Church based mission trips and educational service trips both focus on helping underdeveloped countries in a personal way. They both foster friendships and directly help communities in sustainable ways, but there are definite differences between a mission trip and an educational service trip. Traditionally mission trips have always been faith based, with a primary focus on spreading religious education. Kaiti says that, “We were a service trip and it’s all about community involvement and providing a helping hand to the direct needs of a particular community. A mission trip is faith based and provides service, but we go beyond that. We are taught lessons, challenged to be a part of the community, and we focus more on global presence and becoming an ambassadors for global awareness. This is a hands up, not a hand out.”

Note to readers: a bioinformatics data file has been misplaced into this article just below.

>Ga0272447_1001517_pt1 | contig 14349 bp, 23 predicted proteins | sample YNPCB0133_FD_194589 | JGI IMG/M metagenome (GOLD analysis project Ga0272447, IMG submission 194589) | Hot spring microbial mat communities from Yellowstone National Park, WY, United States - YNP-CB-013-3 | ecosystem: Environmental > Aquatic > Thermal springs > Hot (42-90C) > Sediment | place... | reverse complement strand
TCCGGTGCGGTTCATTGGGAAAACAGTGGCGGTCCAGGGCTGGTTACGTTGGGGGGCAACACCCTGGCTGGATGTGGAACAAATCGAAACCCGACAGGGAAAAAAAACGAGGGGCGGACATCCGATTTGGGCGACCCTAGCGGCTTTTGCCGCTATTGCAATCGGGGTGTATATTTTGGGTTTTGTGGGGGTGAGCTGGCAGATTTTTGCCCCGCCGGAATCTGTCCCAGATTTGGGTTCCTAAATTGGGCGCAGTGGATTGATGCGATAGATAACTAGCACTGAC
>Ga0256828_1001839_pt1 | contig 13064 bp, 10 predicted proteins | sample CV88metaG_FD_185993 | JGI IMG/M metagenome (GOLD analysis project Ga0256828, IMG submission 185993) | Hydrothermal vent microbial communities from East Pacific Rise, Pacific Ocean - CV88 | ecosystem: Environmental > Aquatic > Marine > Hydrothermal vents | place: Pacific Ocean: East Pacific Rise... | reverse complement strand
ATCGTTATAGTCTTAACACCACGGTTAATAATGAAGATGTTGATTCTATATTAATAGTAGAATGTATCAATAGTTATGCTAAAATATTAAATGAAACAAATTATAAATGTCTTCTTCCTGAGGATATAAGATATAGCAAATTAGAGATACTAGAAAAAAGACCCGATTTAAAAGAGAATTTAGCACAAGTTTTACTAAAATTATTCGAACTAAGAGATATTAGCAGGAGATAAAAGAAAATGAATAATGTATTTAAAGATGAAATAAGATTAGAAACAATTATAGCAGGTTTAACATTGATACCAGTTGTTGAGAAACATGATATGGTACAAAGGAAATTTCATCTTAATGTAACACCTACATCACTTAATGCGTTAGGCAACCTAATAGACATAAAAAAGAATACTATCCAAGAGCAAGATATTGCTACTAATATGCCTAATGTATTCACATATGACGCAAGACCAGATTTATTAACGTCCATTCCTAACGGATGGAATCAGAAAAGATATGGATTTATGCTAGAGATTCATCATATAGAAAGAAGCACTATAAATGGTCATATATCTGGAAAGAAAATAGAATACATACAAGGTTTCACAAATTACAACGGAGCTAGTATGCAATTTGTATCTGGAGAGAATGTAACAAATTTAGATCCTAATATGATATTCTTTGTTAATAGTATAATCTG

Tanzania is located in East Africa, and is about twice as large as the state of California. It’s next to the the Indian Ocean to the east, and has borders with eight other surrounding African countries. True to its exotic name, Tanzania has a diverse population of over 49 million people with varying cultures, religions, and languages. There are 120 ethnic groups, and each has their own dialect. The two official languages are English and Swahili. The local children were much more proficient in English than their elders, and had endless questions for the Americans. Some were personal. They were astonished that Kaiti’s husband and the girls’ families allowed them to go on such an adventure unchaperoned. They also wanted to know why the male teacher from Hawaii was unmarried and had no children. They asked him what was wrong with him, the Americans could only chuckle in response.